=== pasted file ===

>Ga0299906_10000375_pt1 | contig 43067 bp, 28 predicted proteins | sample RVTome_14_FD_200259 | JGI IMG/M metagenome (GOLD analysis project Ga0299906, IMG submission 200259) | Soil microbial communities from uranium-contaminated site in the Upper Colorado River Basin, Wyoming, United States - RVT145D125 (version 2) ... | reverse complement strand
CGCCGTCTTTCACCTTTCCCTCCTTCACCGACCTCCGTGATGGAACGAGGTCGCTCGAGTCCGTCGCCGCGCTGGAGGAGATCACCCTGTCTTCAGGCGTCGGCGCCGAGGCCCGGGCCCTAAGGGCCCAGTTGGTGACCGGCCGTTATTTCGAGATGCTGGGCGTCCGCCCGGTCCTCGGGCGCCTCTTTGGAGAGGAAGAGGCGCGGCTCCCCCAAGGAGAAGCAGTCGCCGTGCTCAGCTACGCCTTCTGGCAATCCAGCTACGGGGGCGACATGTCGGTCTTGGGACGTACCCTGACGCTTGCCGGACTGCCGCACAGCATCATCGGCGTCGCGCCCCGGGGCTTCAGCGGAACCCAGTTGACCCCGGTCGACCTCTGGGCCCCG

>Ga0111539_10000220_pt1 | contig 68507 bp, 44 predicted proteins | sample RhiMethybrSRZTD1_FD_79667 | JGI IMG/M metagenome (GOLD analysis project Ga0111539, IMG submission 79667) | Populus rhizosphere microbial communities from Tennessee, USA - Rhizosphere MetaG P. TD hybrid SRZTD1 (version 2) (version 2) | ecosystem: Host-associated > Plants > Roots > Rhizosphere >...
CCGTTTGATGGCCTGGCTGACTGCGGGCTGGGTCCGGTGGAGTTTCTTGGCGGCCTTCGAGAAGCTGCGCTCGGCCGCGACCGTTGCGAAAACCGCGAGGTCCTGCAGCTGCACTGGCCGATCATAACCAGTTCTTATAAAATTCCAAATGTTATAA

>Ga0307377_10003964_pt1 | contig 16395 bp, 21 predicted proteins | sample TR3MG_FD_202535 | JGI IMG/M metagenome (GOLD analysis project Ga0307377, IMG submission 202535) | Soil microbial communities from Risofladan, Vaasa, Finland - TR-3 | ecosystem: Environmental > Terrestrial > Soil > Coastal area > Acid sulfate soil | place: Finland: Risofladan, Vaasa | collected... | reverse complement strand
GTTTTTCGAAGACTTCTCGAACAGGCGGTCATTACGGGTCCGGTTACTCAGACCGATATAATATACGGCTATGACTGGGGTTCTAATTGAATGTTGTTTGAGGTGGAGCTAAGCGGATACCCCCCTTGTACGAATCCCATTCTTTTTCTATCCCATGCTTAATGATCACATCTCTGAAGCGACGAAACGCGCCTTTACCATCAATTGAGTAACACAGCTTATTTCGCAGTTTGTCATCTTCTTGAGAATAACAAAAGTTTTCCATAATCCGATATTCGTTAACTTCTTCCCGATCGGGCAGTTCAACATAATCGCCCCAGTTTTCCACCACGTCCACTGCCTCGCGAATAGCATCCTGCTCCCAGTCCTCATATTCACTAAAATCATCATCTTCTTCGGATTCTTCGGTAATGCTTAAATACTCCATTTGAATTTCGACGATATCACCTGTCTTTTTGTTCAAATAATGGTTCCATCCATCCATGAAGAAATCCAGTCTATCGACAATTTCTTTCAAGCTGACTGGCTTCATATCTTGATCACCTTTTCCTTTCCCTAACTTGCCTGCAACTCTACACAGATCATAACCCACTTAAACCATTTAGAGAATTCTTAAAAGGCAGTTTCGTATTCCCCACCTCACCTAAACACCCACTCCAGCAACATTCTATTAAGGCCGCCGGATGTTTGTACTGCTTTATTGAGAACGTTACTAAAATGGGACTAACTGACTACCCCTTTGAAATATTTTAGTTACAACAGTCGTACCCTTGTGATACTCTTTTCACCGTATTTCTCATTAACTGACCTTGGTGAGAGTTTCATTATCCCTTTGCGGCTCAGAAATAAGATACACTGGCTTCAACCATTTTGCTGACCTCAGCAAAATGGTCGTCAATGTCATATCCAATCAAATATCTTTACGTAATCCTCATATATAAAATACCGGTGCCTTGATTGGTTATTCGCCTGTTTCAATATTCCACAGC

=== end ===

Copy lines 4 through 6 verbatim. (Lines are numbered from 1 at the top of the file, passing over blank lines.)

CCGTTTGATGGCCTGGCTGACTGCGGGCTGGGTCCGGTGGAGTTTCTTGGCGGCCTTCGAGAAGCTGCGCTCGGCCGCGACCGTTGCGAAAACCGCGAGGTCCTGCAGCTGCACTGGCCGATCATAACCAGTTCTTATAAAATTCCAAATGTTATAA

>Ga0307377_10003964_pt1 | contig 16395 bp, 21 predicted proteins | sample TR3MG_FD_202535 | JGI IMG/M metagenome (GOLD analysis project Ga0307377, IMG submission 202535) | Soil microbial communities from Risofladan, Vaasa, Finland - TR-3 | ecosystem: Environmental > Terrestrial > Soil > Coastal area > Acid sulfate soil | place: Finland: Risofladan, Vaasa | collected... | reverse complement strand
GTTTTTCGAAGACTTCTCGAACAGGCGGTCATTACGGGTCCGGTTACTCAGACCGATATAATATACGGCTATGACTGGGGTTCTAATTGAATGTTGTTTGAGGTGGAGCTAAGCGGATACCCCCCTTGTACGAATCCCATTCTTTTTCTATCCCATGCTTAATGATCACATCTCTGAAGCGACGAAACGCGCCTTTACCATCAATTGAGTAACACAGCTTATTTCGCAGTTTGTCATCTTCTTGAGAATAACAAAAGTTTTCCATAATCCGATATTCGTTAACTTCTTCCCGATCGGGCAGTTCAACATAATCGCCCCAGTTTTCCACCACGTCCACTGCCTCGCGAATAGCATCCTGCTCCCAGTCCTCATATTCACTAAAATCATCATCTTCTTCGGATTCTTCGGTAATGCTTAAATACTCCATTTGAATTTCGACGATATCACCTGTCTTTTTGTTCAAATAATGGTTCCATCCATCCATGAAGAAATCCAGTCTATCGACAATTTCTTTCAAGCTGACTGGCTTCATATCTTGATCACCTTTTCCTTTCCCTAACTTGCCTGCAACTCTACACAGATCATAACCCACTTAAACCATTTAGAGAATTCTTAAAAGGCAGTTTCGTATTCCCCACCTCACCTAAACACCCACTCCAGCAACATTCTATTAAGGCCGCCGGATGTTTGTACTGCTTTATTGAGAACGTTACTAAAATGGGACTAACTGACTACCCCTTTGAAATATTTTAGTTACAACAGTCGTACCCTTGTGATACTCTTTTCACCGTATTTCTCATTAACTGACCTTGGTGAGAGTTTCATTATCCCTTTGCGGCTCAGAAATAAGATACACTGGCTTCAACCATTTTGCTGACCTCAGCAAAATGGTCGTCAATGTCATATCCAATCAAATATCTTTACGTAATCCTCATATATAAAATACCGGTGCCTTGATTGGTTATTCGCCTGTTTCAATATTCCACAGC